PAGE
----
Having never been to a production at Kilworth House before (despite having lived in Leicester all of my life), I am excited to be a part of the audience for Roger’s and Hammerstein’s Carousel, directed by Nick Winston. The theatre is everything I could have hoped for… and a lot more. From the bridge to the theatre, lit with fairy lights, to the jazz music playing in the outside bar, I definitely feel those holiday vibes. I think that some people may be put off by the idea of outdoor theatre, but let me put your mind at rest. The auditorium is completely undercover, the sound quality is amazing and if you get cold, you can purchase a blanket for a charitable donation of just £1 – they really have thought of everything. An added bonus is flexibility that a ground level, outdoor stage can offer – with entrances and exits being far past the wings – there is even a cyclist that manages to cycle with some speed. Before I get into the review of the performance, I feel it pertinent to thank the staff at the venue who are all incredibly friendly and welcoming. I am definitely a Kilworth House convert after this visit.
I must admit to knowing nothing about the storyline of Carousel before my visit. In my head, Carousel was a tale of love in the fairground, and it would all be jolly good and innocent fun… well I couldn’t have been more wrong. The plot is definitely darker than I thought it would be, and goes off at an unusual tangent during Act 2 which is thoroughly unexpected. One of the most disturbing topics explored is domestic violence, and we are almost encouraged to sympathise with the aggressor. While I know that this play is of its time, it is difficult to be presented with this, especially where the victim cares so deeply for her abusive husband.
Emma Kingston plays the role of the innocent and loving Julie Jordan with tenderness and understanding. The audience warm to her and root for her throughout. She gives stunning vocals, with an enviable vocal range. Her rendition of “What’s the Use of Wonderin’” is beautiful.
Kingston’s chemistry with Matt Blaker (Billy Bigelow) is undeniable, and if it wasn’t for the domestic abuse storyline, you would really be hoping for a happy ending for these two characters. I find the character of Billy Bigelow to be a troubling one and Baker plays it incredibly well, giving a nuanced performance. It’s a fine line when you’re trying to present the villain as a sympathetic character and I feel that Baker does this with understanding. I don’t want to like the character, but I am drawn to his charm – despite his abusive characteristics – and I do want him to have a peaceful ending. Baker’s vocals are spine tinglingly good. I am in absolute awe of his control and his emotion when he sings. When Baker and Jordan sing together (“If I Loved You”), it is magical.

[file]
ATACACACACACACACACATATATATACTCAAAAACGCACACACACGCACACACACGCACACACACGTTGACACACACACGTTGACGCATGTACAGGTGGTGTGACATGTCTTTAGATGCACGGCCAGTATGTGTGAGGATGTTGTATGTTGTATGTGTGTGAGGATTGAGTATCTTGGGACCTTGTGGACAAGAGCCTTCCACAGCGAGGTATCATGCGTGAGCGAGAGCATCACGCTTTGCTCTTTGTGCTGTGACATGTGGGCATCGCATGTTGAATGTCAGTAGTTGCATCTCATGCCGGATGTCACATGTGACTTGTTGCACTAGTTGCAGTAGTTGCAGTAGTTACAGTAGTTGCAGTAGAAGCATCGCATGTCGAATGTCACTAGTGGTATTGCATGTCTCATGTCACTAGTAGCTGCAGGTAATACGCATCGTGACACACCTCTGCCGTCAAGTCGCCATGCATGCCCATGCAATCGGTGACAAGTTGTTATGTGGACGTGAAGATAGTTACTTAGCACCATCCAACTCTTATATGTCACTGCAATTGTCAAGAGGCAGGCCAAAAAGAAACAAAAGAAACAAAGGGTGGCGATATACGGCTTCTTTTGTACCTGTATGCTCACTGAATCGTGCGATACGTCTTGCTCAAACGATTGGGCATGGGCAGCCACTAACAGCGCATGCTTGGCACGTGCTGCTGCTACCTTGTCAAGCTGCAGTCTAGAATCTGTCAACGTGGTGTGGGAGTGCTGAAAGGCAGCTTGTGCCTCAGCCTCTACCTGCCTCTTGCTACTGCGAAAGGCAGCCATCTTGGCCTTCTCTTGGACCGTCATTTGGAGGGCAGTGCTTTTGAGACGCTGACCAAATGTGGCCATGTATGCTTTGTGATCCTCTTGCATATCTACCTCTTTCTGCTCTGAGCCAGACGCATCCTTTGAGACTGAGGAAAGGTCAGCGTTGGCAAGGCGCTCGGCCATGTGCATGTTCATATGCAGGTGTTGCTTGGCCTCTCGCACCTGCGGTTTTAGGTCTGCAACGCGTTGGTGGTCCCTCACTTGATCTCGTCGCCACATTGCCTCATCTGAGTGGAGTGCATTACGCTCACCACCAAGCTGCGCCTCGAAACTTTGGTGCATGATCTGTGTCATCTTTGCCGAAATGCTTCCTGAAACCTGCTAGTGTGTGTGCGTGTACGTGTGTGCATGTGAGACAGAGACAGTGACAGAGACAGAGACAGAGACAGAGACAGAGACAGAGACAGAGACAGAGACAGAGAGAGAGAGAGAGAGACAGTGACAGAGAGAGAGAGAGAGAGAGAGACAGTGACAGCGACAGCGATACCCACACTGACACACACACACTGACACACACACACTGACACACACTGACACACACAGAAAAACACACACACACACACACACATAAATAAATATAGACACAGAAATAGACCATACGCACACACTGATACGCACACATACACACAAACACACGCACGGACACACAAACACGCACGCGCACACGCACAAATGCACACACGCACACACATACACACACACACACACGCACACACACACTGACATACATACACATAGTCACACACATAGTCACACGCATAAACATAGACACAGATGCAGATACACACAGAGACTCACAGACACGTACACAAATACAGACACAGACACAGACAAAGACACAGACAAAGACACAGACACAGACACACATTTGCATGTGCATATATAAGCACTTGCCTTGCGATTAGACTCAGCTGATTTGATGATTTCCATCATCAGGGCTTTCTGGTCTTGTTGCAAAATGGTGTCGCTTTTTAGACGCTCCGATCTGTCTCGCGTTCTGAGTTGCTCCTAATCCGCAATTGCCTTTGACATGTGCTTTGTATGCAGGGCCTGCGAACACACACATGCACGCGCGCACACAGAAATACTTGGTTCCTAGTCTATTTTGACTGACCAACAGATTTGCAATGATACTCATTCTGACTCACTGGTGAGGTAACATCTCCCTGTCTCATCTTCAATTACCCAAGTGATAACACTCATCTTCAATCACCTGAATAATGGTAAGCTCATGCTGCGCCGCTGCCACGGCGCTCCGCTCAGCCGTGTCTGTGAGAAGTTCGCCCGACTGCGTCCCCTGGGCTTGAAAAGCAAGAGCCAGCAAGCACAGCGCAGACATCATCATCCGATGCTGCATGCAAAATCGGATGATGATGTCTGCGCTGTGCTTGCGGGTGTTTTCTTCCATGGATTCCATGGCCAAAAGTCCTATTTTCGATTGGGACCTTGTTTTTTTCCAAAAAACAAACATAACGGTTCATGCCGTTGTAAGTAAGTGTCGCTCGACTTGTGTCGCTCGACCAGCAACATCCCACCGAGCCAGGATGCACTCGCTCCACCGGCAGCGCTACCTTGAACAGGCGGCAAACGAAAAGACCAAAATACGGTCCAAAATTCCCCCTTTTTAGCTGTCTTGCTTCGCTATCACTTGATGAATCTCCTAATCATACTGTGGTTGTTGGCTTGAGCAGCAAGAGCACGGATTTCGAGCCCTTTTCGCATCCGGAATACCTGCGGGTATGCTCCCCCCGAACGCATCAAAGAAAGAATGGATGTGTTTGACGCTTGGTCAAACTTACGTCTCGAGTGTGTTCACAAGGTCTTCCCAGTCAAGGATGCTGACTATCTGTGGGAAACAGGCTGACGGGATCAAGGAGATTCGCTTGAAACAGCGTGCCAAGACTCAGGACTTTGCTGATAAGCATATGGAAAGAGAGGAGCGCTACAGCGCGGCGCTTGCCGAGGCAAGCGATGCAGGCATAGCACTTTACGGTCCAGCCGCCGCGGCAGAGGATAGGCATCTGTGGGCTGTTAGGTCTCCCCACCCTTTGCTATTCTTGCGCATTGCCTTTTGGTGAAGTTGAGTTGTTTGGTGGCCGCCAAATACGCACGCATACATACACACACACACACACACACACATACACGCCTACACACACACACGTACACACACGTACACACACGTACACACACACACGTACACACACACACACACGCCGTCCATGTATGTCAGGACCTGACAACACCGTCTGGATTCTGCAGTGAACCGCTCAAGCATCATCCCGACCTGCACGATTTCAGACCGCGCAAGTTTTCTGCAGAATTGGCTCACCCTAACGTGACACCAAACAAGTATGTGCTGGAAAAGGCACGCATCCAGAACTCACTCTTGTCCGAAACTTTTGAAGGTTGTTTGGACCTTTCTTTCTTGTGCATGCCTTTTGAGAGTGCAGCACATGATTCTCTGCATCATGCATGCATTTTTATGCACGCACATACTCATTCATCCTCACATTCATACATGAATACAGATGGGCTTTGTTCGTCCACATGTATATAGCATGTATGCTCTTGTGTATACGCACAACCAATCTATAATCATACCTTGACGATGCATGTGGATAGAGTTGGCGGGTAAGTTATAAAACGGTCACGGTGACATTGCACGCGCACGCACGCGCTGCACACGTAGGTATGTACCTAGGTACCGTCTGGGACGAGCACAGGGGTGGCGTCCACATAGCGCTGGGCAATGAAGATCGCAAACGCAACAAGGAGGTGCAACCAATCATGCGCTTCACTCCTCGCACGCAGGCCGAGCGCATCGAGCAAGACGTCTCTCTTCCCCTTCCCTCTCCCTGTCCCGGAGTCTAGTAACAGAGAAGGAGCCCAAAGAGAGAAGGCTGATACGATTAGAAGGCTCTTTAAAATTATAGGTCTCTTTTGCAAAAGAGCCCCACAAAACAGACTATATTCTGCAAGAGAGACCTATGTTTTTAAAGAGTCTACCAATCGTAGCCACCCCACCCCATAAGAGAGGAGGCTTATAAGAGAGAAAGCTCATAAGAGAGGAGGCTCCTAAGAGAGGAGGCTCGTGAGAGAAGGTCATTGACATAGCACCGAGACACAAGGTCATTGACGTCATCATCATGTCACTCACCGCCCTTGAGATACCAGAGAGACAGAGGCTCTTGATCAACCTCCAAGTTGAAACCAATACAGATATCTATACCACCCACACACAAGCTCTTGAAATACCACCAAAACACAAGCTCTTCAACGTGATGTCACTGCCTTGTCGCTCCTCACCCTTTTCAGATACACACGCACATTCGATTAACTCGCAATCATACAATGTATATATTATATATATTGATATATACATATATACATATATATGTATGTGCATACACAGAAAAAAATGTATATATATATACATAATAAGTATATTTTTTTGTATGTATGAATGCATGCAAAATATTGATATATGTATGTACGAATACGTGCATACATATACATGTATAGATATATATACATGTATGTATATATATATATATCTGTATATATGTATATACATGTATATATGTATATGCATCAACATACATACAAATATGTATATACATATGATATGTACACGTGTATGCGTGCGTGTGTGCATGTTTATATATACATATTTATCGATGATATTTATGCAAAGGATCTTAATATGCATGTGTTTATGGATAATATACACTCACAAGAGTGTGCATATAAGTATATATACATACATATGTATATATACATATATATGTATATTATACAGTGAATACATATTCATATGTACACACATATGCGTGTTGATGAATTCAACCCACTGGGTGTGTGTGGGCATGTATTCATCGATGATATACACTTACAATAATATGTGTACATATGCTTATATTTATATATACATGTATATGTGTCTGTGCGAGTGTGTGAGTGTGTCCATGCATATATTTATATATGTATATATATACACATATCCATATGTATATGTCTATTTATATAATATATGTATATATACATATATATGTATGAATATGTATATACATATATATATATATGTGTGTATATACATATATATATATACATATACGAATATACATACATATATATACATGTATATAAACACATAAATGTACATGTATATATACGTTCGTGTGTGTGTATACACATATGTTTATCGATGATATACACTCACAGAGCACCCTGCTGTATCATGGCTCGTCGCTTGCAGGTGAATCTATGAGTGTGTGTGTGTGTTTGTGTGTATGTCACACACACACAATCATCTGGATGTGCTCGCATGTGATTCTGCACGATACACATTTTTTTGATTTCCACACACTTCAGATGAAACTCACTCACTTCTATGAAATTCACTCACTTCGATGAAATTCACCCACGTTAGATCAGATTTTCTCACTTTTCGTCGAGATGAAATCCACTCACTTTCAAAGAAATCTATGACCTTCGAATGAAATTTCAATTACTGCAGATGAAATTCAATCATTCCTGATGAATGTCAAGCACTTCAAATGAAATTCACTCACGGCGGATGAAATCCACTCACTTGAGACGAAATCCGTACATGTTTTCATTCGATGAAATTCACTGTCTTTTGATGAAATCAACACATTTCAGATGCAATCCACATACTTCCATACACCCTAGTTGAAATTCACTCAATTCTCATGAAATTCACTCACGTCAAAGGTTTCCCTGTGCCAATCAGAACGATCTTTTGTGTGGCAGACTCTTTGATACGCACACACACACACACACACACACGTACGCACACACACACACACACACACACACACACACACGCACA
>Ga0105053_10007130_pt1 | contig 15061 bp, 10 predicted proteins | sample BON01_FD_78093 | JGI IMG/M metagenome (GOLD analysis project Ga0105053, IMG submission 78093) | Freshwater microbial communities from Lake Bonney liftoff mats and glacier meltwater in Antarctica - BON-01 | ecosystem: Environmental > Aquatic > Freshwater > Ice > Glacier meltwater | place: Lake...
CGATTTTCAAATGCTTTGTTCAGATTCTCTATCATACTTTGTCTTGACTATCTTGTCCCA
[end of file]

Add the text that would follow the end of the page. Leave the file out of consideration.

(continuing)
Julie Yammanee (Carrie Pipperidge) is sweet and naïve in her role, and along with Tom Sterling (Enoch Snow), this is where we get a couple of root for. Where Bigalow is aggressive, Snow is sincere. The friendship explored between Carrie and Jordan is also heart-warming to watch.
The stage absolutely comes alive when the ensemble perform together, and the choreography, also by Nick Winston, is exciting and energetic. A particular highlight for me is “The Carousel Waltz” at the opening of the show. The setting by Philip Witcomb comes alive here as it is an integral part of our welcome to the carousel. “June is busting out all over” is loud and fiery with adventurous choreography. The opening to Act 2, “That was a real nice clambake” is a wholesome and jaunty tune, performed to perfection.
Overall, I struggle with the dark themes, but the production is what I am here to review, and the production is tight and very well directed, with excellent use of the stage and the ensemble.
As I have discovered, Kilworth House Theatre Productions are an event, not just your typical visit to the theatre. June is the perfect time to see Carousel as it’s “bustin’ out all over”.
Carousel is playing at Kilworth House until Sunday 3 July.